The United Arab Emirates offered a reassuring statement today after sending a bit more tough-minded message yesterday.
The markets will not doubt take heart from the cheery word today, but we need to remind ourselves that the fat lady hasn’t sung yet. Unlike the conduct of banking authorities in the US towards their wayward charges, it isn’t clear that the UAE is prepared to write blank checks to Dubai.
Let’s first look at the somewhat tough talk of yesterday. From the Telegraph:
“We will look at Dubai’s commitments and approach them on a case-by-case basis. It does not mean that Abu Dhabi will underwrite all of their debts,” a senior Abu Dhabi official said.
Now consider the posture today, per Bloomberg:
The United Arab Emirates’ central bank eased credit for lenders and said it “stands behind” the country’s local and foreign banks as they face losses from Dubai World’s possible default….
U.A.E. banks are already facing rising loan losses stemming from the global recession as the economy slowed and two Saudi Arabian business groups defaulted on at least $15.7 billion of loans. Provisions for bad loans at U.A.E. banks rose to 2.76 percent of the total as of the end of October from 1.92 percent a year ago, according to central bank data.
The U.A.E.’s banking system is “more sound and liquid than a year ago” and local banks’ sale of medium-term notes and commercial paper in foreign markets has declined by 25 percent over the period, the central bank said. Foreign interbank deposits make up only 5 percent of the total, it said.
Dubai World, which owns property developer Nakheel PJSC, the builder of palm-tree shaped islands off the emirate’s coast, has $40 billion of debt, two bankers familiar with the company said Oct. 21, declining to be identified because the information is private. Some $18 billion of Dubai World’s debt is with companies such as port operator DP World Ltd. that have sufficient cashflow to service their loans, the bankers said. The remaining $22 billion is of greater concern, they said.
Yves here. So far, so good, but consider: the central bank support extends to banks, not to Dubai World. That means today’s statement is not necessarily a contradiction of the remarks yesterday. The restructuring of Dubai World still appears to be on, and that in turn appears to constitute a credit event on the credit default swaps that reference the relevant entities.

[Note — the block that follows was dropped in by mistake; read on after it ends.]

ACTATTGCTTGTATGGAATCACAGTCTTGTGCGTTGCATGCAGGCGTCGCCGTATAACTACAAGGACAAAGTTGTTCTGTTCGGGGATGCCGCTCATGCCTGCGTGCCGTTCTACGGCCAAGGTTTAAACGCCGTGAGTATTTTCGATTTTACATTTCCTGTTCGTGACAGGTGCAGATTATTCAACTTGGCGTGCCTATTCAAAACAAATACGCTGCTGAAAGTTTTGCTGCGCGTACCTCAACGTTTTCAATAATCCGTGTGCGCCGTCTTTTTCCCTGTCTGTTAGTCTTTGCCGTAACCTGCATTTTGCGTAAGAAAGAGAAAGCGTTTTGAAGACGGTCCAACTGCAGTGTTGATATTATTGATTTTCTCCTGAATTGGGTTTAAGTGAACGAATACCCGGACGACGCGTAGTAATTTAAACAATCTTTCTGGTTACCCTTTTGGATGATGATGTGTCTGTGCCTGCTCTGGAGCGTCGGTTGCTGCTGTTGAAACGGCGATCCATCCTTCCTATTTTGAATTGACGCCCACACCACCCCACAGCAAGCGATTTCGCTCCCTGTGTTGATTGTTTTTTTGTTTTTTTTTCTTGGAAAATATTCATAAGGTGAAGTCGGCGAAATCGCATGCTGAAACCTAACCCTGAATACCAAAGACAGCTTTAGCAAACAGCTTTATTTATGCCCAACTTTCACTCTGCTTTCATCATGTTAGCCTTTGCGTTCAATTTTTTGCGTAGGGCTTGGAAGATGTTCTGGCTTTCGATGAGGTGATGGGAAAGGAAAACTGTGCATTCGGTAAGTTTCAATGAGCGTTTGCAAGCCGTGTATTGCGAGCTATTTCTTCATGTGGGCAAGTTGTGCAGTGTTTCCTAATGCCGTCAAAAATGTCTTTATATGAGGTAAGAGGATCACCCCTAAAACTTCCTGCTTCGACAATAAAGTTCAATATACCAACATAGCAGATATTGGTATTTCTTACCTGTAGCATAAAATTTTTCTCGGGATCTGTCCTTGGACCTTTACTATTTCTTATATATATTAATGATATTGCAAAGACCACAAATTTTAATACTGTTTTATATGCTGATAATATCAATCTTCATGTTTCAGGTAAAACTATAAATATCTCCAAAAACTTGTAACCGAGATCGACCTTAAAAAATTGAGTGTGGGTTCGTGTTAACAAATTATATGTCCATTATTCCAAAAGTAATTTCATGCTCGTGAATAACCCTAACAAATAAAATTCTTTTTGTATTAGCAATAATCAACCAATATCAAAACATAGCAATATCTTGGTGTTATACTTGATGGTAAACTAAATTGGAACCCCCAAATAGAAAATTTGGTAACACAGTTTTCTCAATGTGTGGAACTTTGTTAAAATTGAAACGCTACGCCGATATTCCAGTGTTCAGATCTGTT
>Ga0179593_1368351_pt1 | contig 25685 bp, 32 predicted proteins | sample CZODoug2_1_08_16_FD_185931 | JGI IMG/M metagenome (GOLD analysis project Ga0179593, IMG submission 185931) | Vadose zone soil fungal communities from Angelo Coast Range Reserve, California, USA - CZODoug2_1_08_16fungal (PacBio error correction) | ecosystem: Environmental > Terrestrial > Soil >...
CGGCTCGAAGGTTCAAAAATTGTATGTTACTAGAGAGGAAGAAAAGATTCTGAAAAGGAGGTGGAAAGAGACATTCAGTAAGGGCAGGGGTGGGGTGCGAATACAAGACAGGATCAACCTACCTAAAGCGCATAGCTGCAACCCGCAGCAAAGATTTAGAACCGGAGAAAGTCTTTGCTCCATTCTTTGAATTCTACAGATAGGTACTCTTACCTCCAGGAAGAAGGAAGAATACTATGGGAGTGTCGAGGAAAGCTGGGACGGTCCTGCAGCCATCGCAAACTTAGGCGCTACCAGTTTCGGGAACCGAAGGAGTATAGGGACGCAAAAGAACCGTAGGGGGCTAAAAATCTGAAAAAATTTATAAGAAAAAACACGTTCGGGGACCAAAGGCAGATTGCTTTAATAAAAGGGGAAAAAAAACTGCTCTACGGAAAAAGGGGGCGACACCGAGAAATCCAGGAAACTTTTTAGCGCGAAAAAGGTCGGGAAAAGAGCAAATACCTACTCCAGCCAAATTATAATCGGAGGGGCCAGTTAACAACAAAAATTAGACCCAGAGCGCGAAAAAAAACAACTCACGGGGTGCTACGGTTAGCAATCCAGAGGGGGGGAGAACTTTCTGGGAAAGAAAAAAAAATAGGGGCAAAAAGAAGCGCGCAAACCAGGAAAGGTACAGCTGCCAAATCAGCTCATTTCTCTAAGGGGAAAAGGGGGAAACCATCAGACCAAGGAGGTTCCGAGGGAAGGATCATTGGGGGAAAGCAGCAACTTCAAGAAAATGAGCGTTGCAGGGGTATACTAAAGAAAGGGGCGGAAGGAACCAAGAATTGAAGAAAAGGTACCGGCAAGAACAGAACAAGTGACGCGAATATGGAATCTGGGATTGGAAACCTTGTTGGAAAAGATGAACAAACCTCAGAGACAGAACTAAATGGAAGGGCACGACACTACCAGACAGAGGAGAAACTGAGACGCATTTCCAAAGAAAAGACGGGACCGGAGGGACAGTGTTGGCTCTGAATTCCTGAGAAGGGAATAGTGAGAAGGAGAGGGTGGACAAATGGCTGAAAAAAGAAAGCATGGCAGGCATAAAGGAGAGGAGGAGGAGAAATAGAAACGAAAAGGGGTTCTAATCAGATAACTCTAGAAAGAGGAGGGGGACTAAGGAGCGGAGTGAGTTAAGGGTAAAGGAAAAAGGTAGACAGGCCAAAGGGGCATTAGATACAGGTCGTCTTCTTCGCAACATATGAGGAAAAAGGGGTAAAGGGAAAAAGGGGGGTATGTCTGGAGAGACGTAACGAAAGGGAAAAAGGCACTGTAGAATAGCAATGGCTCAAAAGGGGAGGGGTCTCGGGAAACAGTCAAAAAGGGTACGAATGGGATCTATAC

The Financial Times’ tone was more cautious than Bloomberg’s:
The UAE central bank set up an emergency liquidity facility to ease fears about its banking system, but investors remained nervous about the short-term impact on local markets as regional traders digested the global sell-off caused by the announcement that one of Dubai’s flagship entities – Dubai World – was seeking a standstill deal with creditors until May….
Meanwhile, Dubai World is preparing to persuade bondholders of Nakheel, its real estate unit, to roll over that maturity while the government is planning a charm offensive to repair damage caused by a standstill call that followed months of officials downplaying concerns over Dubai’s ability to meet obligations on its $80bn (£48bn) debt pile.
UAE authorities were in talks with Dubai officials over the weekend to formulate a response to investor fears and limit damage to the UAE economy.
Nakheel is due to pay $4bn on its Islamic bond next month, while the parent company has total liabilities of $59bn.
Bankers have been waiting to see if Abu Dhabi, the wealthy capital that bankrolls the central bank and is key to Dubai’s financial well-being, will intervene. But Abu Dhabi has always insisted that such issues have to be dealt with at a federal level….
Reaction to the central bank’s statement was mixed.
Marios Maratheftis, Gulf economist at Standard Chartered, said the move was positive, with the central bank acting proactively to send “a signal to banks and the world that they are behind the banks”.
Raj Madha, banking analyst at EFG-Hermes, welcomed it as a first step, but said the central bank might have to do more.
And there is a wild card in the mix. Lifted from a comment by RueTheDay in an earlier post:
There is an interesting angle here that isn’t being widely reported in the media, at least not yet.
These “bonds” are actually Sukuks, which are a type of Islamic Finance intended to get around the Islamic law that forbids the charging of interest on debt. They’ve only existed for around 7 years. It’s actually not a bond at all. They create an SPV for the issuing entity that owns all of its assets, the sukuks represent what appears to be an equity interest in the SPV backed by the underlying assets, and the payments are not “interest” but rather “rent” for the use of the assets. No idea what the courts will make of this in the event of a default.
So there is a possibility that this structure will be tested in the default and found to be wanting. And that could redound to all other debt like this. Remember when suddenly no one wanted anything to do with anything that might be tainted with subprime?
Independent of any rescue, a lot of investors and lenders will lose out on the collapse of the Dubai bubble. So the jury is still out on the ultimate costs.
Update 11:00 PM: Reuters, weighing in later, gave an even less positive reading:
But the move to inject liquidity into Dubai’s banks by the central bank of the Gulf Arab state, together with promises by neighboring city-state Abu Dhabi to provide selective support to Dubai companies was seen as by analysts as the bare minimum.